Category Archives: Thoughts & concerns

Finding New Windows 11 Shutdown Dialog Box

Here’s an interesting bit of administrivia. Upon reading at OnMSFT that MS had snazzed up its Dev Channel dialog box for Windows 11, I went looking for same. That proved a bit more challenging than I initially expected. But I eventually got past finding new Windows 11 Shutdown dialog box, and made it appear. It serves, in fact, as the lead-in graphic for this very story (see above).

It Was Tricky, Finding New Windows 11 Shutdown Dialog Box

The usual method is to employ the Alt+F4 keyboard shortcut. But on my Lenovo X12 hybrid tablet PC that did precisely nothing. Then I found a source with something like this tell-tale sentence:

On some laptops it may also be necessary to press the Function (Fn) Key as well.

That turned out to be just the trick I needed to get the keyboard shortcut to work. Indeed, it’s what allowed me to produce — and then screen capture — the lead-in image for this story.

What IS New in Dev Channel Shutdown Dialog Box?

It’s kind of hard to tell just from the screenshot what’s new. For comparison, here’s what the Windows 10 version looks like:

Notice it prominently features the Windows 10 logo at the top of the dialog box. Notice also its corners are squared, not rounded. AFAIK that’s about it for what’s new.

That said, in keeping with a sparer and more spacious UI in Windows 11, it’s a bit easier on the eyes. IMO it’s also a bit easier to read and understand. For me, the learning came from producing the dialog box more than its contents. But hey, that’s why I have so much fun messing around with Windows. Cheers!



Windows 11 Dev Beta Channels Diverge

OK, what had been joined is now put asunder. Yesterday, Windows 11 Dev Channel went to Build 25115, and Beta Channel to Build 22621. This means that the two Insider Previews are now different. In fact, when Windows 11 Dev Beta channels diverge, it means they have different goals. According to WindowsLatest, 22621 represents a big push toward the first feature update for Windows 11. OTOH, 25115 shows that MS is still pushing forward into future releases looking into 2023 and the “next” feature update upcoming.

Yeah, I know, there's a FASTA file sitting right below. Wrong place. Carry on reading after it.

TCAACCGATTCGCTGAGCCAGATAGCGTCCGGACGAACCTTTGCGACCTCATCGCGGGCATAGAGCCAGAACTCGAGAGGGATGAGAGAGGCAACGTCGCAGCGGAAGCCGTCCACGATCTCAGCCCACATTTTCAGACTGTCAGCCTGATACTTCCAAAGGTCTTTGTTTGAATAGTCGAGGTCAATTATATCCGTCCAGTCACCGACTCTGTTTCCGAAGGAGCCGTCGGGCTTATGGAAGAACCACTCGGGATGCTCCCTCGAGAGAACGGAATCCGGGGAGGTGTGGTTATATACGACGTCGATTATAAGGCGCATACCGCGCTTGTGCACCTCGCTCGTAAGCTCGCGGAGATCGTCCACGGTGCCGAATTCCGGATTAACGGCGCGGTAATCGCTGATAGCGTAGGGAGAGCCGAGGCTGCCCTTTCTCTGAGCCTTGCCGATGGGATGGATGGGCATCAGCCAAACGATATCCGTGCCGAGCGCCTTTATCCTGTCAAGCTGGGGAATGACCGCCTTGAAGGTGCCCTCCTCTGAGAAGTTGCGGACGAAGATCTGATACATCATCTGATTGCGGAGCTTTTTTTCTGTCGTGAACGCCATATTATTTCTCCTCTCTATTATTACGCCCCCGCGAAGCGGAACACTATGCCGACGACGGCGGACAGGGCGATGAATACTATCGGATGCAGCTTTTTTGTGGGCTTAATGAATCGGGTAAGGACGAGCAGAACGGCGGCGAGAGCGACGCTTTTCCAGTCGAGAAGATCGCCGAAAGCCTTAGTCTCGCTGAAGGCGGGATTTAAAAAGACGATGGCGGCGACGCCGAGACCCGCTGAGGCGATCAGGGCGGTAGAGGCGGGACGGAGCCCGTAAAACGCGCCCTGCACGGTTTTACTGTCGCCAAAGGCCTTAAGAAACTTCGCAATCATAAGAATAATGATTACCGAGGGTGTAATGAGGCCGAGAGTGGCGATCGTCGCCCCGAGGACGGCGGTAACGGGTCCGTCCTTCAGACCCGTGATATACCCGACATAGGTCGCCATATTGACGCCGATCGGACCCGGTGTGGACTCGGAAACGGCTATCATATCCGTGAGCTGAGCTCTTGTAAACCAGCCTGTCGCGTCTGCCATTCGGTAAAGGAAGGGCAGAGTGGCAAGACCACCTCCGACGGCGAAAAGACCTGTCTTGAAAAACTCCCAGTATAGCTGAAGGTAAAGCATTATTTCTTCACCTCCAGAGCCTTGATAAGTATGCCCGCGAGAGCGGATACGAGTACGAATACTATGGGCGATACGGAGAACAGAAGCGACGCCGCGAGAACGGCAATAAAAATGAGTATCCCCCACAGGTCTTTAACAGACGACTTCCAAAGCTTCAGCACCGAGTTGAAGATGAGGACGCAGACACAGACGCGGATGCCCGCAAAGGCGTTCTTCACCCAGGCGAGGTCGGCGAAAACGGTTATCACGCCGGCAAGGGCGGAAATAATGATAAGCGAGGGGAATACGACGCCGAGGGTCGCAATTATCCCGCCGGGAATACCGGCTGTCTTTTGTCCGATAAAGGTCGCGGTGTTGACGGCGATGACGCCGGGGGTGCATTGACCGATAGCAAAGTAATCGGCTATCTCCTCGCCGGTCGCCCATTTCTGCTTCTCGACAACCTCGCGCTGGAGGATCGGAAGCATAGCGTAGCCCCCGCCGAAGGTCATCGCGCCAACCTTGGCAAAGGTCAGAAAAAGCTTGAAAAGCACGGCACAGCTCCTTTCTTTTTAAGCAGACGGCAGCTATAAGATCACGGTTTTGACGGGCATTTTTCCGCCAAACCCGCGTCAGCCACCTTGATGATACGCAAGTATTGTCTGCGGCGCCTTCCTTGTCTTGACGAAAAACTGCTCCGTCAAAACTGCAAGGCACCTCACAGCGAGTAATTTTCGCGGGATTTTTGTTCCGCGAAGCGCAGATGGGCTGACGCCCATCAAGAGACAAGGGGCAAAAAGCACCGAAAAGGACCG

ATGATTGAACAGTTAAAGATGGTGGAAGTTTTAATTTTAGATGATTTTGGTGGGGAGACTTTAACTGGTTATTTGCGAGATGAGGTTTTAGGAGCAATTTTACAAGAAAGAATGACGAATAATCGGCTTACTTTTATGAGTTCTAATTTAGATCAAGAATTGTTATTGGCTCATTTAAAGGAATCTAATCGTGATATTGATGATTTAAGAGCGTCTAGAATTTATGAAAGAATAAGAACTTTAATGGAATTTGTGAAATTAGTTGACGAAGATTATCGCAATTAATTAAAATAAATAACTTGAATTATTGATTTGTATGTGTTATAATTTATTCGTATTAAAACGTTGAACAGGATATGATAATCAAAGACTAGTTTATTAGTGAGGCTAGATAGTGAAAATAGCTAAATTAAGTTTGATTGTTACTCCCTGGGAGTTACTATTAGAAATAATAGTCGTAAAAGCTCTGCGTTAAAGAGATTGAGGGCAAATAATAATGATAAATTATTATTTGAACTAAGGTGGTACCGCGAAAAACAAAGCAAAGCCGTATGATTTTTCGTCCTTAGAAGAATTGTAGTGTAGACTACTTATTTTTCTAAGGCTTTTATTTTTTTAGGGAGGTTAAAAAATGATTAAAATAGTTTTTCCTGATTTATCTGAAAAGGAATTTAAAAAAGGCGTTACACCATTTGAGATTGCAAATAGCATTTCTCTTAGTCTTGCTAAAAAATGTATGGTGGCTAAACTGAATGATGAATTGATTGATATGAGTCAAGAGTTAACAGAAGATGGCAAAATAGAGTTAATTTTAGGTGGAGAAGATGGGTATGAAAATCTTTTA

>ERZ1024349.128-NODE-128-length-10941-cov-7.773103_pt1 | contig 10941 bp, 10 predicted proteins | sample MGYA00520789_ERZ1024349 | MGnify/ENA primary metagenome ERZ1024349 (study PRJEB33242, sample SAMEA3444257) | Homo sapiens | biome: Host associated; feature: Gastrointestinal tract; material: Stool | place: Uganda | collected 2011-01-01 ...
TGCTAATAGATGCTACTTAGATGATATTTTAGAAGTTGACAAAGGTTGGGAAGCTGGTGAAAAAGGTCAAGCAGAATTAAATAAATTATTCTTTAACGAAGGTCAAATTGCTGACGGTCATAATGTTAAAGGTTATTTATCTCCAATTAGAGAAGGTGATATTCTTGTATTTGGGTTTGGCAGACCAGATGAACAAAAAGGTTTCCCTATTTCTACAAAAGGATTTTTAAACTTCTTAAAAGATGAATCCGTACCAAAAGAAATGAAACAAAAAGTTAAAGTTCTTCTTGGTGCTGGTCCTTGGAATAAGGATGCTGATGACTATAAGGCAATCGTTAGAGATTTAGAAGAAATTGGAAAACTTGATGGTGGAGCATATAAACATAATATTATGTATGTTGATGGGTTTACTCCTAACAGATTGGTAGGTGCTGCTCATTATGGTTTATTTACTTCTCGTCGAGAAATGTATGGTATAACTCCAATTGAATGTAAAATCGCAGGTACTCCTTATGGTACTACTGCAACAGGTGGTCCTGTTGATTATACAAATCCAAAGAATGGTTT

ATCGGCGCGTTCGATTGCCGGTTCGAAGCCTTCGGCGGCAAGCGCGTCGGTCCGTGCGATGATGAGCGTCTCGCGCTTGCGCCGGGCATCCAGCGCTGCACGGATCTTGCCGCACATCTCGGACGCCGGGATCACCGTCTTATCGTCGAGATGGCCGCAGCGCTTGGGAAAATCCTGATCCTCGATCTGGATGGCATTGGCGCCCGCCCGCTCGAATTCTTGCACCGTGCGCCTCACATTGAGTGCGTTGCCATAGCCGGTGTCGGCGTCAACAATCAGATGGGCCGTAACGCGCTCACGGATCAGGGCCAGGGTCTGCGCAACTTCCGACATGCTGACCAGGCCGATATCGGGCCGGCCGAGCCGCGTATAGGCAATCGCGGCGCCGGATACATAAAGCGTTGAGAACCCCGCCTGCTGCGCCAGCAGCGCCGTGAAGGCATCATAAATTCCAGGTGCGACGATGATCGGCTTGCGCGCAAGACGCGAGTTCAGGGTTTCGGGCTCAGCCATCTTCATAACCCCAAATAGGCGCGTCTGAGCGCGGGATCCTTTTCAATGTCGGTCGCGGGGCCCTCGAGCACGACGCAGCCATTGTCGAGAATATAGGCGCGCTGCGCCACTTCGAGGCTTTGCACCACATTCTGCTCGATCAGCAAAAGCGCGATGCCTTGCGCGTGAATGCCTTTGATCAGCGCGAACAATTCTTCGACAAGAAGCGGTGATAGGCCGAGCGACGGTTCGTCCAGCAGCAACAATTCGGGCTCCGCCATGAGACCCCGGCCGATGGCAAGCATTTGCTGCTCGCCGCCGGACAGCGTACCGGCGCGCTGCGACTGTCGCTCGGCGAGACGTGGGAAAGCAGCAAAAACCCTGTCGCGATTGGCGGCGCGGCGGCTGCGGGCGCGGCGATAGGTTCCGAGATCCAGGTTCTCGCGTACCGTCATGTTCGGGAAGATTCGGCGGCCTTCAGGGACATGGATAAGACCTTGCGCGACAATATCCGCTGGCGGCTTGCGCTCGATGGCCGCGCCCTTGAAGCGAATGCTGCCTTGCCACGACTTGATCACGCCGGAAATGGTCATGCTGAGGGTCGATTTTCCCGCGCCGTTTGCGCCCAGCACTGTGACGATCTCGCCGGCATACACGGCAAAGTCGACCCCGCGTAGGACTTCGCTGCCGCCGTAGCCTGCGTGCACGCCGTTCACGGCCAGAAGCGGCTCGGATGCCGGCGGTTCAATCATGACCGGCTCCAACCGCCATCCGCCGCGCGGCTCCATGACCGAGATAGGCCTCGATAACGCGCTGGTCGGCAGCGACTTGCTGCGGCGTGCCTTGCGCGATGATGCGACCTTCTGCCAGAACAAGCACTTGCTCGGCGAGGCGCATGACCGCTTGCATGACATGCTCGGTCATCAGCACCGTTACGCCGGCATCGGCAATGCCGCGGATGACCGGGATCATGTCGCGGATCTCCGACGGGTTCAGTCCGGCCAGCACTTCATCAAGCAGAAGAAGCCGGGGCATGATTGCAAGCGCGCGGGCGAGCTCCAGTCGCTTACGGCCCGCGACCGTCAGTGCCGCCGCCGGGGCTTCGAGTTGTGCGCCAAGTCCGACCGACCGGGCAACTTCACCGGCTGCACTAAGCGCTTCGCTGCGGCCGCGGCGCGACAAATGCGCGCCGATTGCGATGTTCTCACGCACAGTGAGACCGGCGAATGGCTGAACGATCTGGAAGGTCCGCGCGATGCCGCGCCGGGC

When Windows 11 Dev Beta Channels Diverge, Then What?

Among other things, this explains why MS broadcast an email warning to Dev Channel Insiders last week that “unstable and buggy preview builds will soon begin rolling out in the Dev Channel” (source: WindowsLatest,  May 8). In other words, the Dev Channel is returning to its primary role as a “first exposure” to new features, functions, and whatnot making its way into limited circulation for testing and feedback. Frankly, I’m looking forward to this.

As for the Beta Channel, it’s gearing up for progressively more locked down snapshots of what will become the 22H2 release for Windows 11. Thus, it should become an increasingly accurate rendition of the next production Windows 11 release. Again: I look forward to this, too.

You can see the Winver output from these two different versions in the lead-in graphic for this story. The Dev Channel release (Build 25115.1000) is to the left.The Beta Channel release (Build 22621.1) is to the right.

Fun and Foibles A’Comin…

With a more freehwheeling and experimental take on Windows 11 coming to the Dev Channel, life is about to get more interesting. Who knows? There may be bugs or hiccups to detect and report, and trouble to shoot. That’s why I signed up for the Insider program, and why I’m looking forward to more new stuff ahead. Sure, there may be instability and bugs. But that’s a good thing in the interests of getting things out there, and then getting them right. Cheers!


Build 22610 Brings Explorer TaskMgr Changes

Very interesting. I’ve taken some time to explore and play with the latest Dev Channel build. Mostly notably Build 22610 brings Explorer TaskMgr changes to look and feel. You can see this pretty strongly in the Explorer screencap above, and in the Task Manager screencap that follows.

Build 22610 Brings Explorer TaskMgr Changes.taskmgr

Task Manager gets a cleaner, less cluttered look (Details view on display), but… [Click image for full-sized view.]

Build 22610 Brings Explorer TaskMgr Changes Explored

On the Explorer side of things, I see no toolbar ribbon in a sparser toolbar overall. Mouseover pop-ups require clicking a menu item before they’ll appear (I’m almost fluent in the new iconography, but occasionally need a reminder). The new look of the Details pane (far right) is pretty neat, IMO: I like the look and layout. That makes me more inclined to use it. Check out the new thumbnails view for a LOT more of the same kind of thing, too (icon at far lower right).